Recent developments from supermarket giant Sainsbury's may pose grave danger for the uni and future students if urgent measures are not undertaken.
The uni is facing an almighty fight to maintain its prestigious position, as supermarket giant Sainsbury’s has launched an operation for civic domination.
Uni chiefs have bossed Cambridge life for over 800 years. The rumour that top brass got the train station built away from colleges, so that students wouldn’t be tempted by the prospect of London, circulated until Homerton scuppered their plans.
Sites such as King’s, Fenner’s, and more recently the Corpus Clock have played roles in attracting visitors to Cambridge and entrenching the image of a university city. However, this could all be set to change.
Sainsbury’s is well loved by students, but is there something murkier behind the clean exterior?
Chain store Sainsbury’s maintains a large presence among students, with its shop in the centre of town. People pack like sardines into aisles at peak times, and the midnight closing time comes to the rescue of many students hunting for cheap booze and all-nighter energy supplies.
But, this year has seen the supermarket muscle further into the heart of the city. A new Sainsbury’s Local opened near Downing in April, and there are plans for a shop on Mill Road too, with a public exhibition planned this Thursday. The Sainsbury Laboratory was also opened by the Queen recently at the Botanical Gardens.
And now, Sainsbury’s could be fighting the uni head on. The senate last week nominated Lord Sainsbury – ex-chairman and shareholder in the supermarket – to replace Prince Philip as uni chancellor, in a move that has worried some students.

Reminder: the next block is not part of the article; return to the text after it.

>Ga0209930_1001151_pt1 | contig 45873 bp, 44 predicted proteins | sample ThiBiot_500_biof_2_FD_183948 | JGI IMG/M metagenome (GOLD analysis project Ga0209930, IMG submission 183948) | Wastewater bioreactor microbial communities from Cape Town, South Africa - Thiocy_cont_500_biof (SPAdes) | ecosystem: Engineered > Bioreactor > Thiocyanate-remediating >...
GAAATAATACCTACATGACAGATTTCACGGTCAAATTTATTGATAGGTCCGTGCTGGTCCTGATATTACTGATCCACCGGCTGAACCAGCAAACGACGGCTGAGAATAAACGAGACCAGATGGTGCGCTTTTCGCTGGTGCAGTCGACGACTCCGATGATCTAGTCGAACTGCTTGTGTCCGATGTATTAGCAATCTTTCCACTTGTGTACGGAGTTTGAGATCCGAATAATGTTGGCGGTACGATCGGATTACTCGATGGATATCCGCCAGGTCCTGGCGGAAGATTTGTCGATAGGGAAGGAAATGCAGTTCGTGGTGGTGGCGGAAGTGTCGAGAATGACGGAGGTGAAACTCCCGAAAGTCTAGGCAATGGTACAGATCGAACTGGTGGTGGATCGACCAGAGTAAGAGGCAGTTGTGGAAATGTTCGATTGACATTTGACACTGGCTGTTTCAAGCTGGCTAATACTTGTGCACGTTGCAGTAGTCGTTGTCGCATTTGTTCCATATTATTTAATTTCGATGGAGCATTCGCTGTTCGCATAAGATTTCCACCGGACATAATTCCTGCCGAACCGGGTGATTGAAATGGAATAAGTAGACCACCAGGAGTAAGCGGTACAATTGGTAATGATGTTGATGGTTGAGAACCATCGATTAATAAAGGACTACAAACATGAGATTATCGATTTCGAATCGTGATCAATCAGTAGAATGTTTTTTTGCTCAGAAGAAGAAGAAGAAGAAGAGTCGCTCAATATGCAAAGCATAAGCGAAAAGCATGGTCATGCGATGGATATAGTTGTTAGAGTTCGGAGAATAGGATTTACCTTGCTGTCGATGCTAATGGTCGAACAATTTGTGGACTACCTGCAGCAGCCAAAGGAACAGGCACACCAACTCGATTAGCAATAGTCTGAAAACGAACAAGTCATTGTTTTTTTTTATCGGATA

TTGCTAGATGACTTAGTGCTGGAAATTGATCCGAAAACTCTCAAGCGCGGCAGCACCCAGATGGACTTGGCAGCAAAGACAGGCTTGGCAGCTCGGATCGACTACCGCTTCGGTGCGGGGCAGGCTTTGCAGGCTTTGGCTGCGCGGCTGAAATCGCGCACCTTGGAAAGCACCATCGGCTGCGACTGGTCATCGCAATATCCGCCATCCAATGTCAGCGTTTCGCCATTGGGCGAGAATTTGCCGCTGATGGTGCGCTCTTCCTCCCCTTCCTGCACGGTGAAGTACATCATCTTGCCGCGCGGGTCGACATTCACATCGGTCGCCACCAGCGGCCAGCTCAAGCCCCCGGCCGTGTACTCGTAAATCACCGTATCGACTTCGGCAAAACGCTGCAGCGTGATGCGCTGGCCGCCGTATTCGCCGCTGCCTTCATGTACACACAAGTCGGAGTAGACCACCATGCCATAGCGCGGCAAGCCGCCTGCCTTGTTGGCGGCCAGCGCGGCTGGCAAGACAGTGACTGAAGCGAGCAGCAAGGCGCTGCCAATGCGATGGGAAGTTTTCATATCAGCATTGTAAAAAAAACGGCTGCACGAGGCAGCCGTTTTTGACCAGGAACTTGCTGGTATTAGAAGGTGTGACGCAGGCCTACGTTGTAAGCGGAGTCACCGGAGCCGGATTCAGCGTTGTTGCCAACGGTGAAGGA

Lord Sainsbury: Favourite for the chancellorship
Steven Dittundaine, a fifth year medic, told The Tab: “You could see all the signs last year. They renovated their main shop and a Jamie’s restaurant came into town. Now this with the chancellor. Coincidence? I doubt it. They’ll soon be able to infiltrate from within.”
If Sainsbury’s continues to increase domination at this alarming rate, the uni could be forced to:
– refer to third class honours as a “basics” degree
– include Nectar points in a new entry criteria system
– forbid students from shopping at other supermarkets in order to get an offer
– project images of Jamie Oliver’s face across King’s Chapel every hour
Despite this, second year MML student Jake Starrows told The Tab he wasn’t worried, saying: “Even if Sainsbury’s does take over and strike down uni domination, it’ll just come back stronger than we could ever imagine.”
Thursday’s exhibition at Mill Road is likely to determine the latest chapter in this ongoing saga.